Even as Congress is away for the Easter recess, the Obama administration and Congressional allies are busy working to reward union bosses at the expense of working families and small businesses.
The silent but economically devastating agenda of organized labor is attended to daily at the highest levels within the White House. Turning to their friends for help with under-funded and mismanaged pension plans, government contracting policies, and initiatives that weaken workers’ rights and force unionization on small businesses, Big Labor’s looking for payback and they are receiving it.
Just last week, Sen. Bob Casey of Pennsylvania introduced a bill that would dump the burden of union pension plans, which are going bankrupt, on the federal government; therefore, placing the costs at the feet of taxpayers. The Create Jobs & Save Benefits Act of 2010 is designed to address the funding problems faced by union-administered, multi-employer pension plans by shifting the costs to the federal government, which starts at $10 billion dollars in the initial outlay, but the obligation could expand as these plans are underfunded by hundreds of billions of dollars.
A reasonable person might ask, why is the federal government or in reality, the taxpayer, footing the bill for union-run pension plans?
Because labor bosses have chosen to either keep funds to line their own pockets, dump hundreds of millions into political spending or treat themselves to luxurious and lavish conferences, adequate resources have not been allocated to workers’ pension plans. And as a result, Congress is advocating for working families and small businesses to eat the bill.
Consider for a moment, that union bosses spent half a billion dollars getting President Obama and the current leadership on Capitol Hill elected and now they expect an historic and massive return on that investment.
The reality is that unions are pay and benefit experts, it’s one of their sole reasons to exist. They promise workers retirement and pension packages as workplaces are unionized and contracts are voted and signed on. These union heads cannot claim ignorance of the fact that the pension plans promised workers have been going bankrupt, as many were already in crisis well before the current economic downturn.
Furthermore, labor bosses have continued to unionize workers—in many cases forcibly—as they continue to make pension promises they know to be untrue.
But those making the promises—bosses like Andy Stern and Richard Trumka—have nothing to worry about as their own pension plans are fully funded, while those of their members aren’t worth the paper they’re written on.
Introducing legislation to place the burden of Big Labor’s poor—and some might argue criminal—mismanagement of these pension programs onto citizens is not only damaging to Americans’ tax rates, but will contribute to the bankrupting of small businesses. Yet the Washington establishment’s free spending and job-killing agenda doesn’t stop with bailing out pension funds at our expense.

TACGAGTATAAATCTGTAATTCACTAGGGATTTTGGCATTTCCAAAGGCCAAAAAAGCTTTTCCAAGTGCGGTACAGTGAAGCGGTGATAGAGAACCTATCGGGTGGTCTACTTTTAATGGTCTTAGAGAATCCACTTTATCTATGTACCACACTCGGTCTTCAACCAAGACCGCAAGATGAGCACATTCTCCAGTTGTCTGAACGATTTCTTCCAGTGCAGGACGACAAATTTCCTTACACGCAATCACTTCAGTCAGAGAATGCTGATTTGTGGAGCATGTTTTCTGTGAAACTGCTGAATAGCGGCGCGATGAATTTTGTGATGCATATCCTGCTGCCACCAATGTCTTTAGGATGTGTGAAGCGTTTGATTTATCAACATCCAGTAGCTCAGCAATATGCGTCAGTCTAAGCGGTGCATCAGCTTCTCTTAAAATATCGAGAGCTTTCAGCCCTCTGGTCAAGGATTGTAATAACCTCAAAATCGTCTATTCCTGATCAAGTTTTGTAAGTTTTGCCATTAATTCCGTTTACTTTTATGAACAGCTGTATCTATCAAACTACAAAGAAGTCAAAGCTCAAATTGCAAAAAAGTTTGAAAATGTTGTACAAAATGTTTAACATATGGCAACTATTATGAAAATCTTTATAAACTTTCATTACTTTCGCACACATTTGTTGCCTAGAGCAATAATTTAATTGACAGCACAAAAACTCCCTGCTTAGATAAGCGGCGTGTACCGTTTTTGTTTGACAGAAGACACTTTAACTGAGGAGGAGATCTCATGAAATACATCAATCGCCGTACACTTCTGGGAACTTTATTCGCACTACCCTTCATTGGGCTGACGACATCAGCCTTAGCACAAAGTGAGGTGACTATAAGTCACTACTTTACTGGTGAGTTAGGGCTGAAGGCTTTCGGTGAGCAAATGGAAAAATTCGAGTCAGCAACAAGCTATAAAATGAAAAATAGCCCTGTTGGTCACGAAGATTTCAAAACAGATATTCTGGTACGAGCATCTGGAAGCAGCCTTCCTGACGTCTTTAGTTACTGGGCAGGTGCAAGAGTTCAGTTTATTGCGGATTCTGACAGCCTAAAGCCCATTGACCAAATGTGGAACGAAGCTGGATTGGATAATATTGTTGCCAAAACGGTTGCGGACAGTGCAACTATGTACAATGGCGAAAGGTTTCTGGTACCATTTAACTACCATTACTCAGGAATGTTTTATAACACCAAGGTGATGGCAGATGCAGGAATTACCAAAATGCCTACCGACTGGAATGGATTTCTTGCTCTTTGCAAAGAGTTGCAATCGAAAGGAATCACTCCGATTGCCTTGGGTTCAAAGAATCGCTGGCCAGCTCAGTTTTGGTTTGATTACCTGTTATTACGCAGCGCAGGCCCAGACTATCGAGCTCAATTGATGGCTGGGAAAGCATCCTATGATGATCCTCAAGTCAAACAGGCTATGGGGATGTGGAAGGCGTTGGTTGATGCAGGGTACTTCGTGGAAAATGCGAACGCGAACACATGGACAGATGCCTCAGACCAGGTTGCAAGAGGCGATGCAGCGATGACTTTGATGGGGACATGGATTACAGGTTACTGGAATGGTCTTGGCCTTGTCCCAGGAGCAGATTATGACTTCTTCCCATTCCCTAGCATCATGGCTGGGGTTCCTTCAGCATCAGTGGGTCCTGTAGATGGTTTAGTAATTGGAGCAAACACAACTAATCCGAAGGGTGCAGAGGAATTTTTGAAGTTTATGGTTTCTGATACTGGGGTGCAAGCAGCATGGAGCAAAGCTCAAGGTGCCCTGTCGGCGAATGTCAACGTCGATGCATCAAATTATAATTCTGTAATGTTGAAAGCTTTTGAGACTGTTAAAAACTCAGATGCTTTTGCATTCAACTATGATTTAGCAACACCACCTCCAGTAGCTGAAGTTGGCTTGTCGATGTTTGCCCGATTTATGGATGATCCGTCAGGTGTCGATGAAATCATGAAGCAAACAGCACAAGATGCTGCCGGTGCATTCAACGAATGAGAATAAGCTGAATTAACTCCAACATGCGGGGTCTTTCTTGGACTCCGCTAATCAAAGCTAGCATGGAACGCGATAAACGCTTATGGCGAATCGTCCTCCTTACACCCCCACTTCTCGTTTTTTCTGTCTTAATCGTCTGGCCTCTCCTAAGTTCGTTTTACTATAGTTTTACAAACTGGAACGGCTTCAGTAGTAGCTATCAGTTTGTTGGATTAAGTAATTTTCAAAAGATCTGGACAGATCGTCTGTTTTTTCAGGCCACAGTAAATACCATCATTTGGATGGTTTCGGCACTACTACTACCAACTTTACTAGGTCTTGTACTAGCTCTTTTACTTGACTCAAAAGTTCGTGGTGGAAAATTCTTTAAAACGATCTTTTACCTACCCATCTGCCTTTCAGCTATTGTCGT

Also high on the list of priorities for unions is a new attempt at contracting favoritism. Called “High Road” Contracting, this policy would enforce an evaluation of wages and benefits in relation to government contracting, which would give clear advantages to unions, while cutting out businesses. Small businesses would not be able to compete for contracts and larger employers would be at a significant disadvantage as they already struggling to meet payroll, and keep the lights on and doors open. The advantage would lie squarely in the hands of union bosses with their government-subsidized and taxpayer-funded bankrolls.
And as Congress works to bail out union pensions which have been recklessly and incompetently handled by Big Labor and the Obama Administration works to issue an executive order placing billions of dollars in government contracts in the hands of union bosses, the Employee ‘Forced’ Choice Act (EFCA) waits in the wings.
EFCA would remove workers’ rights to a private ballot in union organizing votes meaning that intimidation and coercion in the workplace would increase dramatically as would union membership. With additional members, even more money would flow into the hands of bosses as the increased dues would allow them to reward lawmakers with millions of additional dollars in political contributions and activities.
Going further, the forced unionization of workers in EFCA would result in the government writing labor contracts addressing wages, benefits and workplace conditions that would force small businesses into insolvent pension programs without the consent of the employee or employer.
Whether workers pay additional taxes as a result of Casey’s legislation or small businesses are forced into bankrupt pension plans to cover the costs of Big Labor’s mismanagement, the result is always the same, union bosses win and the public at large loses.
The current leadership in Washington should spare workers and small businesses the soaring rhetoric and lofty aspirations concerning job growth and economic development and simply tell us the truth, jobs be damned, the payoffs to union bosses will continue.
Katie Packer is the executive director of the Workforce Fairness Institute.